News From the Children's Bureau
- Latest U.S. Adoption Statistics Show Increase in Public Agency Adoptions, While Total Numbers Remain
Latest U.S. Adoption Statistics Show Increase in Public Agency Adoptions, While Total Numbers Remain
While the total number of adoptions in the United States has stayed relatively constant from year to year (ranging between 118,000 and 127,000 since 1987), the percentages of different types of adoptions have changed dramatically since 1992, according to a report released recently by the National Adoption Information Clearinghouse (NAIC), a service of the Children's Bureau. Figures from 2000 and 2001 indicate that private, independent, kinship, and tribal adoptions make up a much smaller percentage of total adoptions than in 1992. The percentage of public agency and intercountry adoptions, on the other hand, has increased.
The report, How Many Children Were Adopted in 2000 and 2001?, attempts to estimate the number of children adopted in each of the States during those 2 years and uses those numbers to estimate the composition and trends of all adoptions in the United States.
Key findings include:
- In 2000 and 2001, approximately 127,000 children were adopted annually in the United States.
- Public agency adoptions accounted for approximately two-fifths of all adoptions in 2000 and 2001, up from 18 percent (for the 36 States reporting) in 1992.
- Intercountry adoptions increased from 5 to 15 percent of total adoptions in the United States between 1992 and 2001.
- Private, independent, kinship, and tribal adoptions were estimated to account for 46 percent of all adoptions in 2001, compared to 77 percent in 1992.
No single agency is charged with collecting data on all adoptions. This report is based on data collected by the National Center for State Courts' Court Statistics Project, which collects data by calendar year and State fiscal years for the total number of adoptions processed through courts. The report cautions, however, that these figures are incomplete because (1) some parents who adopt in a foreign country choose not to file in a U.S. court and (2) adoptions sometimes cannot be separated from other civil petitions when courts report.
A factsheet listing highlights from the report can be found on the Child Welfare Information Gateway website at https://www.childwelfare.gov/pubs/s_adoptedhighlights.cfm. The full report is available at https://www.childwelfare.gov/pubs/s_adopted/.
- Permanence Framework and Measures for Youth
The National Resource Center for Family-Centered Practice and Permanency Planning (NRCFCPPP) has posted two documents designed to guide child welfare agencies in their permanency planning for young people. The first, "Permanence for Young People Framework," proposes six key components for identifying and supporting permanent family relationships for young people in out-of-home care:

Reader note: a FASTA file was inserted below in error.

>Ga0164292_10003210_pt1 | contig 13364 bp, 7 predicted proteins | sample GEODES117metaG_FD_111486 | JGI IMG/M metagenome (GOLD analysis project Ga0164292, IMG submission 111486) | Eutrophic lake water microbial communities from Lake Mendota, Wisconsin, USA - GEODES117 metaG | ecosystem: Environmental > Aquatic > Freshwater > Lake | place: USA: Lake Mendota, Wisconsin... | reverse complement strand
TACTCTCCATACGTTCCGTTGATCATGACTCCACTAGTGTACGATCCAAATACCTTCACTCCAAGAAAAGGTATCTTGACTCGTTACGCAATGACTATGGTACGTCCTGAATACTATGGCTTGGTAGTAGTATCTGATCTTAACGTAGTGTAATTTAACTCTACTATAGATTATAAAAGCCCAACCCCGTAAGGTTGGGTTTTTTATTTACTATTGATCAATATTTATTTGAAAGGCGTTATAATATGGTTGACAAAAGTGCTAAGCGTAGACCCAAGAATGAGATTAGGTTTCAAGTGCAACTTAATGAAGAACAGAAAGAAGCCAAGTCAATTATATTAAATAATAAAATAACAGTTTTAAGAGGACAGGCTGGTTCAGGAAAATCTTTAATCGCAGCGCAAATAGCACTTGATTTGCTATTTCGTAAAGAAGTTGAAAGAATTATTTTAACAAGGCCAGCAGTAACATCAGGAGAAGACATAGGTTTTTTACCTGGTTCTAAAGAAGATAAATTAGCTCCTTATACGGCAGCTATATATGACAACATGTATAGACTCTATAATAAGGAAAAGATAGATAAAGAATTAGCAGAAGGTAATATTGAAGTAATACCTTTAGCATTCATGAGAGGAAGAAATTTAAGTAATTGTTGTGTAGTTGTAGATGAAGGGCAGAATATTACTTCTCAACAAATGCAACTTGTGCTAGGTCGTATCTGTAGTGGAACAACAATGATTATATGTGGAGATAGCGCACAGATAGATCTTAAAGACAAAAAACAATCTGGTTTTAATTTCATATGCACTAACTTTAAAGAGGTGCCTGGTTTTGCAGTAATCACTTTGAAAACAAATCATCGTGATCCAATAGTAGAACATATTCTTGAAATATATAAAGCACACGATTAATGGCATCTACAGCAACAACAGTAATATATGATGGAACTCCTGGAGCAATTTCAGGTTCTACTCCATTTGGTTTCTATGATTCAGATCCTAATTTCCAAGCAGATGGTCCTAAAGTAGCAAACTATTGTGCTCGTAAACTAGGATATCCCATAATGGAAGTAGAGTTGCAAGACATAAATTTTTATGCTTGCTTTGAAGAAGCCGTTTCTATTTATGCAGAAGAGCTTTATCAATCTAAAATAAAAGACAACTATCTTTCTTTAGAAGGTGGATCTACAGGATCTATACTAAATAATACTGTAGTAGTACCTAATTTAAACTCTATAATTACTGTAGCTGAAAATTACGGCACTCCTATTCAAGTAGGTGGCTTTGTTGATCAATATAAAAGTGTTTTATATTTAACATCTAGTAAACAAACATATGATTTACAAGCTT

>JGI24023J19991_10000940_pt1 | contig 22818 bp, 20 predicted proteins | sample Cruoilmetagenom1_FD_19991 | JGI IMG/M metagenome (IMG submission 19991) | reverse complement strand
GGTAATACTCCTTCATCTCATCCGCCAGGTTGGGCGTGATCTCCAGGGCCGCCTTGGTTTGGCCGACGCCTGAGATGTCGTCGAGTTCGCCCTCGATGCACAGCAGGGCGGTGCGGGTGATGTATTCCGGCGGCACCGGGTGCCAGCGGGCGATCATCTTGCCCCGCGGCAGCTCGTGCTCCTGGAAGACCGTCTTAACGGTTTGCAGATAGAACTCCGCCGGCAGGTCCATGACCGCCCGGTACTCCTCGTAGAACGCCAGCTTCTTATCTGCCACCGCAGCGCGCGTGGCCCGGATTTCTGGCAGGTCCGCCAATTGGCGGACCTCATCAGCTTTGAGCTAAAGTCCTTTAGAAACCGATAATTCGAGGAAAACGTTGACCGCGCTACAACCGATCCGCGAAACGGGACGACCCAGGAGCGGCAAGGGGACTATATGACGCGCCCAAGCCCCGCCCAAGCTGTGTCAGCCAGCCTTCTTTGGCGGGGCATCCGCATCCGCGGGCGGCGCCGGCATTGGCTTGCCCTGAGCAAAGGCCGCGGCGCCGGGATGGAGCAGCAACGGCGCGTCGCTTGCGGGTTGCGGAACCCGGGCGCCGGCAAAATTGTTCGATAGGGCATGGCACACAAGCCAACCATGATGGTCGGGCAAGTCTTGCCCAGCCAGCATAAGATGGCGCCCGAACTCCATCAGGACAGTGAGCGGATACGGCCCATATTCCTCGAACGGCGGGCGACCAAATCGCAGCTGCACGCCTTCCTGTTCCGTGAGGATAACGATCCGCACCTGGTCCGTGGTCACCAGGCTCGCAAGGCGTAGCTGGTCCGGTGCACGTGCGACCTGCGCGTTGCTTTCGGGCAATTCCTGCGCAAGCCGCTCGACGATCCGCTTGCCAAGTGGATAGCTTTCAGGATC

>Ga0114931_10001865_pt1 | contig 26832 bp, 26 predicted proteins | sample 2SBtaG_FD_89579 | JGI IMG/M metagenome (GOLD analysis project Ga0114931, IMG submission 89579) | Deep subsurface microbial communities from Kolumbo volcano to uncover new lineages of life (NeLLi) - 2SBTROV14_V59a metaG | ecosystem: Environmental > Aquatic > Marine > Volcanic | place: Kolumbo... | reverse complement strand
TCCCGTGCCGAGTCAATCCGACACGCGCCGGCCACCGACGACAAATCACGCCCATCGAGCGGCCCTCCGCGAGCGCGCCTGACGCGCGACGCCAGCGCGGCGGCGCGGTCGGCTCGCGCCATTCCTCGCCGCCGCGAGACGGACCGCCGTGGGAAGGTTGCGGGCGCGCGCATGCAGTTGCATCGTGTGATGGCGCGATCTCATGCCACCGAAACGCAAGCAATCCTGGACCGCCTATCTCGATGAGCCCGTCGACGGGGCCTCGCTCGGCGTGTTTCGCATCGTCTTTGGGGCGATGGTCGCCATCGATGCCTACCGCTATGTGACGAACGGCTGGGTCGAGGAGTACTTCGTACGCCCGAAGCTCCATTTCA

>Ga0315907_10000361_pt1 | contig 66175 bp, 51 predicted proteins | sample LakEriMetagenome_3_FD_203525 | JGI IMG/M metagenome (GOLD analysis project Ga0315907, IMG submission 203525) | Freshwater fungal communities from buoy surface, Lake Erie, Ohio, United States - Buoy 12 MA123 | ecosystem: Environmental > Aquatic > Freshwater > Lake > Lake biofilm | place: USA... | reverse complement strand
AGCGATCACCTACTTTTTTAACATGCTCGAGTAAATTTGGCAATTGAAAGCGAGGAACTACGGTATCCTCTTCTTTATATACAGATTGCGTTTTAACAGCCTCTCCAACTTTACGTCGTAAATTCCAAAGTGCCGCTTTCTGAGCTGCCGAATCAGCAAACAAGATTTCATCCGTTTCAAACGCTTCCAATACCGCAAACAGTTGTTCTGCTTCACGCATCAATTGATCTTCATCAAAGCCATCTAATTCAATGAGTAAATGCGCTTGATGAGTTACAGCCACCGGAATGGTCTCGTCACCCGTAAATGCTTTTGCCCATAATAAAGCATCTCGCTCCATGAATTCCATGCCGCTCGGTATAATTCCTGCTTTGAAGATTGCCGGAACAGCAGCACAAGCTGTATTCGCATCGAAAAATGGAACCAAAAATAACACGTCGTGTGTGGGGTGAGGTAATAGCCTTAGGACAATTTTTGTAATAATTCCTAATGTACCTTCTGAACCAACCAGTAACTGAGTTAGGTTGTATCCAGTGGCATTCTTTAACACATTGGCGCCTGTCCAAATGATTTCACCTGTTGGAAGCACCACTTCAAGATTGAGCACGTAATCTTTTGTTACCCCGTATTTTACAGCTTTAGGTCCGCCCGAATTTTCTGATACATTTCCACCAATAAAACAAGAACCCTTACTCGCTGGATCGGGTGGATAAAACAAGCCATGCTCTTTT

- Empower young people to be involved in their own permanency planning.
- Empower a wide range of individuals to participate.
- Consider a full range of permanency options.
- Concurrently use a comprehensive range of recruitment options.
- Support young people and their families in their efforts to achieve permanence.
- Collaborate with other agencies to provide services before and after placement.
The second document, "Permanence for Young People Measures," proposes seven measures agencies can use to track their progress in establishing permanence for youth.
Both the Framework and the Measures were developed at a June 2004 conference sponsored by the NRCFCPPP (at the time, the NRC for Foster Care and Permanency Planning) and Casey Family Services. Both documents are available on the NRCFCPPP website at www.hunter.cuny.edu/socwork/nrcfcpp/info_services/permanence-for-young-people.html.
- HHS Honors 17 Groups, Individuals for Adoption Excellence
On November 23, 2004, U.S. Department of Health and Human Services (HHS) Secretary Tommy G. Thompson announced 17 Adoption Excellence Award winners that had a role in increasing the number of foster children placed in permanent homes.
"The people and organizations we honor today have shown selfless devotion to children and youth who need a permanent family," Secretary Thompson said. "They don't just talk about it; they do it. By taking personal action, they have enriched their own lives as well as the lives of many American children."
Given annually since 1997, the awards honor States, local agencies, private organizations, courts, businesses, individuals, and families for their accomplishments and efforts to increase the adoptions of foster children. The awards grew out of the Adoption and Safe Families Act of 1997, which provided financial incentives for States to increase adoptions, made safety the paramount consideration for determining placement, and mandated swifter time frames for permanent placement decisions.
In fiscal year 2003, some 50,000 children were adopted from public child welfare agencies. Of the 523,000 children in the foster care system in the United States today, more than 118,000 are available for adoption. Of these children, 64 percent are over age 5, with the average age being 8 years old. Twenty-eight percent are black and 16 percent are Hispanic.
The award winners were chosen by a committee representing nonprofit adoption agencies, child welfare and adoption advocates, adoptive parents, foundations, businesses, and State and Federal offices.
"As we commemorate National Adoption Month this November, we show our appreciation for a group of extraordinary Americans who have gone out of their way to make sure kids in foster care have stable, loving homes," said Wade F. Horn, Ph.D., HHS assistant secretary for children and families. "Their deeds clearly demonstrate compassion in action."